The study by Wang et al. showed that the mRNA expression levels of NF-κB, IL-1β, IL-18, and NLRP3 were improved in mice that were fed an MCD diet. In vivo experiments showed that naringenin significantly reduced the mRNA and protein levels of these factors. In addition, the hepatic triglyceride levels were not further reduced in the NLRP3−/− mice that were fed an MCD diet treated with naringenin. For further confirmation, primary hepatocytes from wild-type and NLRP3−/− mice were isolated, and NLRP3−/− cells were stimulated via LPS and oleic acid. It was found that naringenin is highly effective in preventing lipid deposition in WT primary hepatocytes, but much less effective in NLRP3−/− primary hepatocytes, demonstrating that this flavonoid acts precisely by reducing the levels of the NLRP3 inflammasome [71].

10. Ferulic Acid

Ferulic acid (FA) is a phenolic acid that is widely found in grains, vegetables, and plants such as Angelica sinensis. FA exhibits several biological activities, including antioxidant, anticancer, antidiabetic, and immune function-enhancing effects [72][73].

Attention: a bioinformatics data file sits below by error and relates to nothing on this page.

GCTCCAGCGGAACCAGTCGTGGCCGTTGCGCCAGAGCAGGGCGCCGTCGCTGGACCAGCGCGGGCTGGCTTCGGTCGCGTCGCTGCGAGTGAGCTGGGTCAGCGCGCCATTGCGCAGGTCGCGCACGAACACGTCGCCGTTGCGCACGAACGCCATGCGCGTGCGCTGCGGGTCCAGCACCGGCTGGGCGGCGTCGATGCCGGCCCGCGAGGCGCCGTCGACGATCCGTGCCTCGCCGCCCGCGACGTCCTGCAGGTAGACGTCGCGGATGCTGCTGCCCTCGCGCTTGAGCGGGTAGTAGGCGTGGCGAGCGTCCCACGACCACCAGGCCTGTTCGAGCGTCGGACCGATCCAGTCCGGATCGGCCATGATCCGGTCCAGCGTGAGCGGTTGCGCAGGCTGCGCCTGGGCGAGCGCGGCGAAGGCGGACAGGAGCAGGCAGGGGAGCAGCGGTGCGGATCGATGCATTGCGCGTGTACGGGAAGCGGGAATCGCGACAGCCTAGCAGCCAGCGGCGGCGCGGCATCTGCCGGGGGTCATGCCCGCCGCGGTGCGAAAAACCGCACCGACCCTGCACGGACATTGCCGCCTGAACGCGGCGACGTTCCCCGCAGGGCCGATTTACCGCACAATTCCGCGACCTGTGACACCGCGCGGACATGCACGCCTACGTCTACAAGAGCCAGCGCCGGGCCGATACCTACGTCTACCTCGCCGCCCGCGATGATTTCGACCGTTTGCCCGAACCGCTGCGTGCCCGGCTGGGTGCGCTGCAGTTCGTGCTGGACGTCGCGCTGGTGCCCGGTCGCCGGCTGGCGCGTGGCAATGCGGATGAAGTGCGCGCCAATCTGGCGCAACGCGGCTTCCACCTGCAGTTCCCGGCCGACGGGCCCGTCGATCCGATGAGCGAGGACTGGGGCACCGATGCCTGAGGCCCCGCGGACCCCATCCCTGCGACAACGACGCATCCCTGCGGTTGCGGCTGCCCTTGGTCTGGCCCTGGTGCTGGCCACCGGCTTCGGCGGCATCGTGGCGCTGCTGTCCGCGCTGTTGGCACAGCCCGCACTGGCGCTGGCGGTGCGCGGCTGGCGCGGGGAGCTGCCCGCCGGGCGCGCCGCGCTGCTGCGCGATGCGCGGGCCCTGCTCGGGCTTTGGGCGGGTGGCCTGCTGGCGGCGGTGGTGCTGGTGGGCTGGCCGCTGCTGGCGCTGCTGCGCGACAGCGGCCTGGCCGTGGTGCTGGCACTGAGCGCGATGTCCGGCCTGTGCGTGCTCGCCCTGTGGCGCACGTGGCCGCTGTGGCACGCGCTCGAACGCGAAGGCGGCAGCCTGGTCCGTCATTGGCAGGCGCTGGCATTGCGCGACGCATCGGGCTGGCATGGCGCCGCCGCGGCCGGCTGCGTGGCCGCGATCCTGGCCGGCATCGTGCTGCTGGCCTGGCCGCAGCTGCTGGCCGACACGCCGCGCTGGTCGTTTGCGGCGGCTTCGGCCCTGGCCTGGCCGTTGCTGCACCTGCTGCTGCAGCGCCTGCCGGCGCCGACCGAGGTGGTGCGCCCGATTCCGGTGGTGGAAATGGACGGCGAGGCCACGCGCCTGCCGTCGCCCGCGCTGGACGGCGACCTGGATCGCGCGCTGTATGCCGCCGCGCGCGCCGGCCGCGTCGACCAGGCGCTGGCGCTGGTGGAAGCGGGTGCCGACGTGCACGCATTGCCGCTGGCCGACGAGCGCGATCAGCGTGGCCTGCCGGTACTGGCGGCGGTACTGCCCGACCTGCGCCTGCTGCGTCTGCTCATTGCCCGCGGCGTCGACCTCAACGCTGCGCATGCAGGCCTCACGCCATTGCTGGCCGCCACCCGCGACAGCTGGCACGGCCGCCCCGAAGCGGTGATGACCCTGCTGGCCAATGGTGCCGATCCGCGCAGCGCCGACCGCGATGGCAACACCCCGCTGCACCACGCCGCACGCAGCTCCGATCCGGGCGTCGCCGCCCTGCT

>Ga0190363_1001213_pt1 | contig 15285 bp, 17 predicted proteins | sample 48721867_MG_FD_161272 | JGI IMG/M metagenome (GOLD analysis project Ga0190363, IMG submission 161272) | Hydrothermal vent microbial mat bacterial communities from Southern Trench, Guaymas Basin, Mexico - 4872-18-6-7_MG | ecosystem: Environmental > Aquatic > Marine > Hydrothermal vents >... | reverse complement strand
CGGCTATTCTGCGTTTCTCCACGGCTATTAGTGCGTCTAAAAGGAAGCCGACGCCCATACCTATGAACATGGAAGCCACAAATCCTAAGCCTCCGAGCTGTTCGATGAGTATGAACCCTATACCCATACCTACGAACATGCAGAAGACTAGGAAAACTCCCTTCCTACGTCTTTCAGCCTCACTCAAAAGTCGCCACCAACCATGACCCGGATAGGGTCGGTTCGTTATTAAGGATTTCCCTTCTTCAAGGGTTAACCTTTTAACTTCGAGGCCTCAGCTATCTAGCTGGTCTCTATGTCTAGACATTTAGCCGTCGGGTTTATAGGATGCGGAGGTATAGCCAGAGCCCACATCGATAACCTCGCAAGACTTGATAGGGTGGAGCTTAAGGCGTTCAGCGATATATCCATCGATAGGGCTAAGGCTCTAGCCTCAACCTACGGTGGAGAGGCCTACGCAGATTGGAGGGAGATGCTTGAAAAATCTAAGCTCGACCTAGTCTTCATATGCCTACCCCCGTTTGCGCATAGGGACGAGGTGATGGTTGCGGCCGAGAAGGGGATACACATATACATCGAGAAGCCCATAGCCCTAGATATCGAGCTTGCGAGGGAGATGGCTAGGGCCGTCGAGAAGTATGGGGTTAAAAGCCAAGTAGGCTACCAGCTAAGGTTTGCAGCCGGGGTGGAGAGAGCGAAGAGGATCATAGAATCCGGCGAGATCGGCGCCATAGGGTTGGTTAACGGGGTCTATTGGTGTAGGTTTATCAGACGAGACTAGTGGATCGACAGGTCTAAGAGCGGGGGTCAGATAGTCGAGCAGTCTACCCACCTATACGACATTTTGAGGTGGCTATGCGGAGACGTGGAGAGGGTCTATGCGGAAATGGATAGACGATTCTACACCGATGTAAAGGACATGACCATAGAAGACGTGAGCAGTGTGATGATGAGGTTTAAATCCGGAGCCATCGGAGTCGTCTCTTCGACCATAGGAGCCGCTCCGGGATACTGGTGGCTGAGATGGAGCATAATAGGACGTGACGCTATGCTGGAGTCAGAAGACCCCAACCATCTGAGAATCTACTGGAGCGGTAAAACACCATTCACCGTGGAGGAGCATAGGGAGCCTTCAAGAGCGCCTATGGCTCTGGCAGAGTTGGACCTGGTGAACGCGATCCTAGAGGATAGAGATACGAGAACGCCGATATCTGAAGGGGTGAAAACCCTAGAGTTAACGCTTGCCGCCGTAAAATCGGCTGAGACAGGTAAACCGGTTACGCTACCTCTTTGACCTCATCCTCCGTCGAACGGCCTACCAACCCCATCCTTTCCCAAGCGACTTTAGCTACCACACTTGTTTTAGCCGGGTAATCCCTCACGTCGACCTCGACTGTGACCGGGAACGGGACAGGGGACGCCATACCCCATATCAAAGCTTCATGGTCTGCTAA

Recent studies show that FA exhibits hepatoprotective effects [74]. Indeed, it improves lipid metabolism and reduces liver inflammation in apolipoprotein E-deficient mice that are fed a HFD by upregulating AMPKα and downregulating lipogenic genes [75]. In addition, FA shows beneficial effects against oxidative stress and liver damage by activating the Nrf2/HO-1 and PPARγ pathways [76].
Jianzhi Wu et al. reported FA as an agent that is capable of preventing all histological changes of CCl4-induced liver fibrosis in mice by suppressing hepatic oxidative stress, inflammatory response, macrophage activation, and HSC activation through the phosphorylation of AMPK via direct binding and the consequent inhibition of PTP1B (protein tyrosine phosphatase 1B) [77]. Therefore, activated AMPK in hepatocytes not only suppresses apoptosis and NOX2 (NADPH oxidase 2)-derived ROS production, but also inhibits the production of endothelial pro-inflammatory cytokines [78]. FA is also able to prevent the nuclear translocation of NF-κB. These benefits make FA a good player in the treatment of liver fibrosis and its advanced complications.

11. Betaine